Around Eastern Nazarene College’s campus, the topic of chapel is one that most people can contribute to. Whether you are a staff member or a student, you have some opinions on chapel. I often hear these comments as I walk around campus: “The worship was really good today,” “The speaker was boring,” “Did you hear the announcements? Jannon [Smith] made the funniest joke.” While comments can be positive or negative, the most consistent comment and question I hear is “Why is chapel mandatory?”
As a pastor’s kid, going to church has been embedded in my schedule from an early age. Attending ENC and having mandatory chapel feels like a natural routine that I personally do not have a problem with, unless I encounter myself running low on credits. However, looking around campus and listening to different people’s stories, I understand that others feel differently.
As of now, ENC requires students to attend 20 chapels each semester from a total of 26 chapels offered each semester. There are also a number of different opportunities offered to attain chapel credit such as the Fellowship of Christian Athletes (FCA), Kingdom Experience, or Late Nights; the latter two count for half a chapel credit each.
ENC’s Statement of Chapel Importance says, “In chapel we gather, as a covenant community of faith, to worship God. Through the act of worship we, the body of Christ, find ourselves encouraged, equipped, energized and empowered by the Spirit of God for acts of loving service in the world. Chapel leads us to discover and explore authentic avenues by which we glorify God.”
The problem that I see is that students do not want mandatory chapel because they are either uncomfortable or feel obliged to attend. From a recent survey conducted by The Veritas, the main reason most students go to chapel is solely due to chapel credit.
When speaking to Lynne Bollinger, the chaplain of ENC, about mandatory chapel, she expressed her beliefs that if ENC were to take chapel away we would be losing a significant piece of our community. Since it is the one place where we all regularly meet, we are then able to share stories and grow with one another and grow closer to God. When deciding on colleges, I remember looking for one where I felt welcomed and at home. ENC proved to be that place for me the very first time I visited campus for a Red Carpet Day. As I walked into chapel that day, I remember being introduced to a handful of people, getting high-fives from strangers, and sitting next to college students that I later had the pleasure of attending school with. Chapel that day showed me how strong the community of ENC can be.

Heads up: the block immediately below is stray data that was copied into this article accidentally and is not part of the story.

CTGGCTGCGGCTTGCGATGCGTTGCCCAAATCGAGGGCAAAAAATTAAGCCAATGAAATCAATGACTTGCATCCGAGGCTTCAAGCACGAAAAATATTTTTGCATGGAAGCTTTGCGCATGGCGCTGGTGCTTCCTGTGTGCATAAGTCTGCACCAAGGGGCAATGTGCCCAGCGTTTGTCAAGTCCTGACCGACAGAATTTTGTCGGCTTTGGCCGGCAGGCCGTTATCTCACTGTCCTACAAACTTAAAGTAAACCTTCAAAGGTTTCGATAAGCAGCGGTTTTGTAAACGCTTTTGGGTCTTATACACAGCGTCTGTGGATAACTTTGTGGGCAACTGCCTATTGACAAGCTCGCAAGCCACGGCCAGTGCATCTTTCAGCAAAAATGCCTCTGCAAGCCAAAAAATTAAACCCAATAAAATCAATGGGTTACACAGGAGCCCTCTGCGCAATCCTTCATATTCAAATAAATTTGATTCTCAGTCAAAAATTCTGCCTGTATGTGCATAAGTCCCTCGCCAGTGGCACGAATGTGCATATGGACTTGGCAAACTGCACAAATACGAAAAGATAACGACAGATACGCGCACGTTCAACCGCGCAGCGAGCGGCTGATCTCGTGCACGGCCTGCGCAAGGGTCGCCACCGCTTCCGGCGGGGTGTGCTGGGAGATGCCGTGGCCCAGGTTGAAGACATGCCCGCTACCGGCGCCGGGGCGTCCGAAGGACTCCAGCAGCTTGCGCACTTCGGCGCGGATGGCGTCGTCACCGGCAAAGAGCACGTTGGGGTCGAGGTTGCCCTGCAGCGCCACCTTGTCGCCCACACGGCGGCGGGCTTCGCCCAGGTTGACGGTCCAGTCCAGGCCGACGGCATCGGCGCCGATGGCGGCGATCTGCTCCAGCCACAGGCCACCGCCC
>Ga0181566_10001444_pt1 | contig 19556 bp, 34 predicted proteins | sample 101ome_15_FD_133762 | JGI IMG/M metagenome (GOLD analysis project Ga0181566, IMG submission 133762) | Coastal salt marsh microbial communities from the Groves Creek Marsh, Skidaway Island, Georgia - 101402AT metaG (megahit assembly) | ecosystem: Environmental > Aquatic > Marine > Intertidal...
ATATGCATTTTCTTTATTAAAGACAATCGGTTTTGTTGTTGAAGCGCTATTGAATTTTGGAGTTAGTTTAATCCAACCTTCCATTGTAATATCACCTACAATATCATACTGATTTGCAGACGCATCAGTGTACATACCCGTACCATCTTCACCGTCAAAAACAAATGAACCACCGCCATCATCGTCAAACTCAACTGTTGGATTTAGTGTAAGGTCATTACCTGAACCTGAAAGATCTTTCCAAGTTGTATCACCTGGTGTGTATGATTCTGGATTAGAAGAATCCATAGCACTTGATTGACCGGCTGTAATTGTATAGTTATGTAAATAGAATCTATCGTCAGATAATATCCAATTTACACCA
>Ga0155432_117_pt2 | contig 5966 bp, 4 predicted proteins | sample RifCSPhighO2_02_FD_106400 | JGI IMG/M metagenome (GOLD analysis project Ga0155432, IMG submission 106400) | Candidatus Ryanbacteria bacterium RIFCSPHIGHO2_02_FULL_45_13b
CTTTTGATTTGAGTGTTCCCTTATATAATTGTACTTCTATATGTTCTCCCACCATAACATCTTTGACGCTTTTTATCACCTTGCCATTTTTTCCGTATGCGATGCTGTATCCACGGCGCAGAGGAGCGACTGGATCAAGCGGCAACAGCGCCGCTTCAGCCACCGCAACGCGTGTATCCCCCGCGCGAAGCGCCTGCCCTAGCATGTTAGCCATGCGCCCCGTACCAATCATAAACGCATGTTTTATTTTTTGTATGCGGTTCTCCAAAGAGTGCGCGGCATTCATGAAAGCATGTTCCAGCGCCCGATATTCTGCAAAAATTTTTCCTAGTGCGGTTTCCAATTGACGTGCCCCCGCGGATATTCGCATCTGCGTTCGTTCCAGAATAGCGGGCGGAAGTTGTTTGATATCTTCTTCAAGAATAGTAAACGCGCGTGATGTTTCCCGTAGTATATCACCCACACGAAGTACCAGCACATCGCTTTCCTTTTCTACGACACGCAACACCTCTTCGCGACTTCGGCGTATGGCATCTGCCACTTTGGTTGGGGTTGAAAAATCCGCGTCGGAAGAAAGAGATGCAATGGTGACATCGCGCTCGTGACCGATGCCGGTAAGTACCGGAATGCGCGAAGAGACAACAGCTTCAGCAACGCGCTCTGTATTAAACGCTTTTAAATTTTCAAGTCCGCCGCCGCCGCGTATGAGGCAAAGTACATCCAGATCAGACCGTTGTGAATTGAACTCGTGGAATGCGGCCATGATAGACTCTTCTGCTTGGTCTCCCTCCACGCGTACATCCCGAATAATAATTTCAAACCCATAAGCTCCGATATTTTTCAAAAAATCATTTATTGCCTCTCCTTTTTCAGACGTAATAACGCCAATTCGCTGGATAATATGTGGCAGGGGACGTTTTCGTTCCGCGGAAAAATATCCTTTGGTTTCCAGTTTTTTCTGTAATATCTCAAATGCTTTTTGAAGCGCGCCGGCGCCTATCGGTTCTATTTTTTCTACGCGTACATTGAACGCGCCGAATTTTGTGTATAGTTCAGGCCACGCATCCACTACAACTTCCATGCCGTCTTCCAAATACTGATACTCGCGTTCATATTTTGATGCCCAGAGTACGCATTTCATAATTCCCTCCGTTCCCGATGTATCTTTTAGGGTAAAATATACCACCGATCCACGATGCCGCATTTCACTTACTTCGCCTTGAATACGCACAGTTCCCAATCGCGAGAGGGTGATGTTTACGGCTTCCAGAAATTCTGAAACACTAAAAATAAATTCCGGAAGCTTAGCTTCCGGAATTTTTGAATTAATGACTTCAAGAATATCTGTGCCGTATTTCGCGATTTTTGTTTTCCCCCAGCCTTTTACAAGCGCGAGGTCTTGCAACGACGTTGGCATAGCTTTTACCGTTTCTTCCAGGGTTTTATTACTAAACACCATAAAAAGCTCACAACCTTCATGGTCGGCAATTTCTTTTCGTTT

As for the students who neither affiliate with a religion nor feel comfortable attending chapel, Bollinger shared that she is working on starting an interfaith dialogue that would run simultaneously with chapel, giving students a chance to gain chapel credits while being plugged into the community. She has spoken to some people in hopes of getting a leader to start these dialogues next fall.
“The reason behind chapel is one way of expressing care for students spiritual life and growth,” said Bollinger.
The Spiritual Development Office (SDO) has been trying out new ways to make chapel more captivating and relatable to students. It was recorded in 2018 by ENC that only 25.7% of students affiliate with the Nazarene denomination, while 74.3% affiliate with “other.” This shows a high number of students that might not be accustomed to the Nazarene traditions. SDO has recently provided two different chapel opportunities, for students, outside of the chapel building—one being in the Lahue Physical Education Center and the other in the Cove Fine Arts Center. Providing a change of location for chapel has built a connection between SDO, athletics and theater. Bollinger shared that she hopes to see a chapel take place outside next year; she believes that changing things up can be one way to create a lasting memory for students in chapel.
Like any other young adult, I also do not like following strict instructions, and having mandatory chapel has the potential to take away the underlining desire to be present at all. However, I understand chapel is an important part of the ENC community and changing the mandatory aspect would cause a disruption in the foundation of ENC. Instead of asking “Why is chapel mandatory?” we should shift our perspective and ask “What are some ways we can make chapel better for all of us?”